Paul Stories: Miss Little and the Tetherball Pole

In 1965, when I was in 7th Grade, Beaumont Elementary school still had tetherball poles on the blacktop. This was a 10-foot pole with a ball on a rope attached to it at the top. Two people stood on opposite sides and smacked the ball until one of them got it wound all the way around the pole.

For some reason, I found it amusing to hold the pole with one hand and run around it in circles. It rains in Oregon, so I should not have been surprised when my feet flew out from under me and I landed on my chin.

 I was bleeding. The playground supervisor was Miss Little, my 6th grade teacher. She told me to suck it up. I went to the office, bleeding the whole way. Mom came and got me. It took six stitches to close the wound, and I still have a scar on my chin, which can’t be seen because of my beard.

Mom and I already disliked Miss Little (and the feeling was mutual). This incident did nothing to smooth over those feelings.

Paul Stories: String and Spoon

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Influenced by Hugh Downs, Dave Garroway and Steve Allen, as a five-year-old, I tied a string to a spoon and pretended it was a microphone, which I used to interview friends, relatives and my brother, Steve, who ran the “camera” (it was a broom). I was always the host of the “Paaauullleee” something show. At my final staff meeting at KBPS, I was given a light bulb attached to a string because the staff misheard the story.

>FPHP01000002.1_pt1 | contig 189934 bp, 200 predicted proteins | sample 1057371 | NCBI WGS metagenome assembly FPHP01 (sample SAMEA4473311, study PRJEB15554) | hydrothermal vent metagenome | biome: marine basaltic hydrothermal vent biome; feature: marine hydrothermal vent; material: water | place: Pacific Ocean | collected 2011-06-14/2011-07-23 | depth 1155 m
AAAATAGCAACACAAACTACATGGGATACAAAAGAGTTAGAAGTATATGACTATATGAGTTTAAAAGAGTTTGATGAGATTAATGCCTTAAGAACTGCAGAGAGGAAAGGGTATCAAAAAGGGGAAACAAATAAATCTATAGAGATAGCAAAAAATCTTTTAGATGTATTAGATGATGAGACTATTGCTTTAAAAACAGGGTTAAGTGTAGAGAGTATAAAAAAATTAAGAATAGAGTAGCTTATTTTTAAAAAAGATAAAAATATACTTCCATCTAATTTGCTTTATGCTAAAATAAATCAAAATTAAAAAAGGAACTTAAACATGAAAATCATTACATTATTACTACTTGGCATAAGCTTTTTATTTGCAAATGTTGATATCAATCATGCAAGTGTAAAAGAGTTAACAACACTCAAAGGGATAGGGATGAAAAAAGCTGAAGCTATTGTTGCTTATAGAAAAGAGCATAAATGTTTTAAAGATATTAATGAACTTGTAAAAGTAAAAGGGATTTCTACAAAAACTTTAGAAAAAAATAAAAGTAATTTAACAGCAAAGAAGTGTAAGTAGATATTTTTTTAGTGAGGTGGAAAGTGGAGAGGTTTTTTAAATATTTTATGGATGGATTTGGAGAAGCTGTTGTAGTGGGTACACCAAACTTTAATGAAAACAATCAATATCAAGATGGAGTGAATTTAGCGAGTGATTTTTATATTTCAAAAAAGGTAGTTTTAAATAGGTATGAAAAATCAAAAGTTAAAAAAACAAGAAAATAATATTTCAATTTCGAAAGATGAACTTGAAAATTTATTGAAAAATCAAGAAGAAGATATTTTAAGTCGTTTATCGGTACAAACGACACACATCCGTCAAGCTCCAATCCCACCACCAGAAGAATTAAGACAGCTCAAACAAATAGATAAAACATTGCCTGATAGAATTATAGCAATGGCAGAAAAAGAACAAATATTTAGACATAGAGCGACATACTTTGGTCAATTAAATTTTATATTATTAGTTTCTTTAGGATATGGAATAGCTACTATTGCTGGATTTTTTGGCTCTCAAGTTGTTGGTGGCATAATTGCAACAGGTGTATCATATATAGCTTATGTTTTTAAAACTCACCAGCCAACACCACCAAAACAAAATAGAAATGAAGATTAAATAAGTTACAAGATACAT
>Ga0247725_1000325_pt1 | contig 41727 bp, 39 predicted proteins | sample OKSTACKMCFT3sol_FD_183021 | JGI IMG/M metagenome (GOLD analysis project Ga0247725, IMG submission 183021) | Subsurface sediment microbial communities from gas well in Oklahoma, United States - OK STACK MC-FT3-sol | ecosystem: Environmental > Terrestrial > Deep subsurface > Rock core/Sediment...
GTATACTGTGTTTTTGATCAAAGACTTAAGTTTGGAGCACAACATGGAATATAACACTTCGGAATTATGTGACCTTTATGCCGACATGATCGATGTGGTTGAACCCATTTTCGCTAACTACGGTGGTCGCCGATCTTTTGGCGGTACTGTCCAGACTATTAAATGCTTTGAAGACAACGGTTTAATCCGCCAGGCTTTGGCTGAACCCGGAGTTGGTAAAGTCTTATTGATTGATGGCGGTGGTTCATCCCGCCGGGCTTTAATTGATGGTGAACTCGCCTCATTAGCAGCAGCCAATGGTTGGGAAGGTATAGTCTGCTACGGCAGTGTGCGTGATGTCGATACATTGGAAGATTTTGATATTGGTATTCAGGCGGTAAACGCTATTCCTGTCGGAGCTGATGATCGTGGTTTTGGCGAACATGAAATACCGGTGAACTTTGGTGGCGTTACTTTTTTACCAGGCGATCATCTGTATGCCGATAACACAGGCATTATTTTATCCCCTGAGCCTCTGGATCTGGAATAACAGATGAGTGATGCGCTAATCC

Paul Stories: Twilight of a Mediocre Academic Career

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In the middle of my freshman year, I met with Prof. Tony Sinskey, my advisor. In my first term, I had four passes and one incomplete, in Calculus. He said, “If you don’t stop spending so much time at the newspaper (Ergo) and the radio station (WTBS), you are in the twilight of a mediocre academic career, taking the path of least resistance, just slipping by everything. That can be done, you know. This is really a pretty easy school to slip by, if that’s all you want. But what will you be qualified to do if you just slip by? Certainly nothing in Mathematics or the Natural Sciences… It’s very easy here to try to do too much. And unless you’re a genius, your academic performance will suffer. And I don’t think you’re a genius.” Turns out I was qualified to be a journalist. And he was right, I wasn’t a genius.

Paul Stories: My Tux and my Sax

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OK, I admit this is cheating. Most of these stories I have told ad nasuem over the years. But this one actually elicited a “how interesting” from a listener.

In 1992, at the age of 40, I decided it was “now or never” to fulfill my childhood dream of learning to play the saxophone. My first public performance was with the Open Systems Today jazz band. I only knew four blues chords, but I did OK.

When it came time to buy a horn, instead of renting one, Joe at Campana music told me to buy a new Selmer Paris tenor sax for $3,000. “Look at it this way; if you play it for 30 years, it’s under $10 a month.” I hit the 30-year mark last year. I purchased it with my inheritance from my grandmother. I asked Dad what Grams would have thought of me using her money for a horn. “She’d say you were a damn fool.” And, it’s now worth more than I paid for it (not counting inflation). Take that, Grams.

The brass bands I’ve played with required formal dress during concerts. For the first two years, I wore a used tux I bought at Goodwill. Then in 1993, my tailor (yes, I once had a tailor) suggested I buy a $3,000 tuxedo. “I can make it timeless; lapels get wider and narrower, but I’ll give you one right in the middle.” I used my winnings from the Scrabble TV game show to pay for it, it is now in its 30th year.

Paul Stories: Dr. Pepper and Vodka